Talent

The Formula for One-on-One Success

Today we present an article by Deidre Paknad, CEO and cofounder of Workboard. Paknad has been recognized twice by the Smithsonian for innovation, has more than one dozen patents and, in today’s Training Daily Advisor, she provides advice for leaders looking to get the most out of their one-on-one meetings with employees.

If you lead a team, coaching people and giving regular feedback—both positive and constructive—is part of the job. Prioritizing one-on-ones and doing the “soft stuff” that builds morale, culture, and people are strategic elements of leadership.

If you hesitate to give feedback for fear of being the “bad guy,” here’s something you should know: 57% of employees prefer corrective feedback, and 72% say their performance would improve with more feedback (Source: Harvard Business Review). It’s a disservice to withhold information from employees that informs your view of their performance. Put your people’s success in front of the need to be liked.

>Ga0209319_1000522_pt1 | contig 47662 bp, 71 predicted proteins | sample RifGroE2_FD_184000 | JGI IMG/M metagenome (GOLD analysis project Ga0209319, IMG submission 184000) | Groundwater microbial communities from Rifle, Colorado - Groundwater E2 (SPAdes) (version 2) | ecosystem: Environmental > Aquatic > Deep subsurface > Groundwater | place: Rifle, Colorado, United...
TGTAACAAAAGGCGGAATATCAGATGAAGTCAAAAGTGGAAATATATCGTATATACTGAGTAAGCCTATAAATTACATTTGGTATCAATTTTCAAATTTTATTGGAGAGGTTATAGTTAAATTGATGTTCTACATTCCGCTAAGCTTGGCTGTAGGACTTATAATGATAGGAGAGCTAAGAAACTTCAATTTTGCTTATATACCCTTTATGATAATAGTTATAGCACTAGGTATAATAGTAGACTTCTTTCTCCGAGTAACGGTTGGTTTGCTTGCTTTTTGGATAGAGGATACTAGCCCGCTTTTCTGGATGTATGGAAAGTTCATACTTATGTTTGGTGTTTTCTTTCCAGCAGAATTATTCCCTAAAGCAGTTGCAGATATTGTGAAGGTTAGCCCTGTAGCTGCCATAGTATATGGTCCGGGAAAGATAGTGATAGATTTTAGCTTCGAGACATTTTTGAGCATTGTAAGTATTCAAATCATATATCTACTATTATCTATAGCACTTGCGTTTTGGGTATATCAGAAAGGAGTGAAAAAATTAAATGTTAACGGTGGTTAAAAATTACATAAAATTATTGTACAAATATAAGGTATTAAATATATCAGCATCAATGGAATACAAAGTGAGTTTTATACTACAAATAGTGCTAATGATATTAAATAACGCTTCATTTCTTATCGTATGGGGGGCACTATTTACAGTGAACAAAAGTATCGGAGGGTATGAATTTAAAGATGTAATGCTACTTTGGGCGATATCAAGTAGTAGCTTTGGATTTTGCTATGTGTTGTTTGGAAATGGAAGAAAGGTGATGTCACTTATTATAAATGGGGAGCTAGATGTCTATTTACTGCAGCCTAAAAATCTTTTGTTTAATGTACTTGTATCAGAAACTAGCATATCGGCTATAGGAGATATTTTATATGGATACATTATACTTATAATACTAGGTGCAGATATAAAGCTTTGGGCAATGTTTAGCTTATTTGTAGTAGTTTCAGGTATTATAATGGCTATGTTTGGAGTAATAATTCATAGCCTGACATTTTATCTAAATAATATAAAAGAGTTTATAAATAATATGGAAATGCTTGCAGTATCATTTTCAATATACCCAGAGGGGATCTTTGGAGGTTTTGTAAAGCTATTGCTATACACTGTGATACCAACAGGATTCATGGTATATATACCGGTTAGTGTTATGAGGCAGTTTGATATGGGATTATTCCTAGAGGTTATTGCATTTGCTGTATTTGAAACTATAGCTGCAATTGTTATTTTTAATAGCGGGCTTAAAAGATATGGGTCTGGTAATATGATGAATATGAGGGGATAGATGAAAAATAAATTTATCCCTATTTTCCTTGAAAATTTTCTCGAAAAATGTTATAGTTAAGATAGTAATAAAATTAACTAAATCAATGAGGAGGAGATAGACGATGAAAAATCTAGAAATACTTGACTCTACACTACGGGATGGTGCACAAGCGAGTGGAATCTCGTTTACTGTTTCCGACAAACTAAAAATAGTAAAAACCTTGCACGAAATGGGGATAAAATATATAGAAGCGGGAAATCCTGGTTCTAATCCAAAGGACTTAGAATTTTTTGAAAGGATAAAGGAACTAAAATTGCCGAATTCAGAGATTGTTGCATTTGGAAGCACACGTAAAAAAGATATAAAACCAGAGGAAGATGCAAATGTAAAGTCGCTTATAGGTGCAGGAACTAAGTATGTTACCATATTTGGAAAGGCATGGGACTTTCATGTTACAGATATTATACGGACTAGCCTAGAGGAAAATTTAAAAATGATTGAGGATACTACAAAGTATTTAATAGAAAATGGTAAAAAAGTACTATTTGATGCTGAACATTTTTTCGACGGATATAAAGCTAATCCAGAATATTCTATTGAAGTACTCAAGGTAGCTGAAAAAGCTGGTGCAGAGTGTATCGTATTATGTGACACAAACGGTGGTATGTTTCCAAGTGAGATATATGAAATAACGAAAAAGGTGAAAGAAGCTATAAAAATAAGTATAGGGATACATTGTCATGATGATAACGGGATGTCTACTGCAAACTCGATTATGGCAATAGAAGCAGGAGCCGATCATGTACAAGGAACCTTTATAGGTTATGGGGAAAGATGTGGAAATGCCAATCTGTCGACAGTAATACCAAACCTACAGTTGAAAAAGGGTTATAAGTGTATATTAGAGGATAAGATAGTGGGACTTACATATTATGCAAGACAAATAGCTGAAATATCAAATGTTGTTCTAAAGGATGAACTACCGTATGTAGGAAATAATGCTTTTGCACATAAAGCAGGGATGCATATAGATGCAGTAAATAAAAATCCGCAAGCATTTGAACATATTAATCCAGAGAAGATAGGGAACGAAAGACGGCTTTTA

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To use this face-to-face time wisely, have the basic facts before the meeting. Using one-on-ones to run down a list of things people are working on or to throw more on their plates without understanding what’s already there is the formula for a bad one-on-one.

Instead, use weekly status reports or a performance and productivity app like Workboard to quickly see priorities, workload, and progress towards goals ahead of the meeting.

Put people at the top of your priority list, and elevate your one-on-ones with the three of Paknad’s five topics below. In the meeting, try these topics to connect, calibrate, and coach for more impact:

  1. Start with “How are you?” Then, really listen to the answer to connect as people. How do your employees feel about their work and how it’s going? This is the most valuable information you’ll get in the meeting, and listening has the highest impact.


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  1. Ask what’s in their way, and how you can help. Get roadblocks out of the way quickly so your employees can deliver the results you’re expecting. This doesn’t mean taking on their tasks or intervening with coworkers, but rather removing obstacles outside of their responsibility area that hold them back or slow them down.

  2. Sync on performance, alignment, and engagement level. This is the elephant in the room, and candid, consistent calibration is part of your job. Employees want to perform well and be on the same page with you; letting people know where you think they are helps them move up and forward. And if someone is off the charts, great—it gives you a moment to really say so.

We’ll reveal Paknad’s final two one-on-one topics in tomorrow’s Advisor.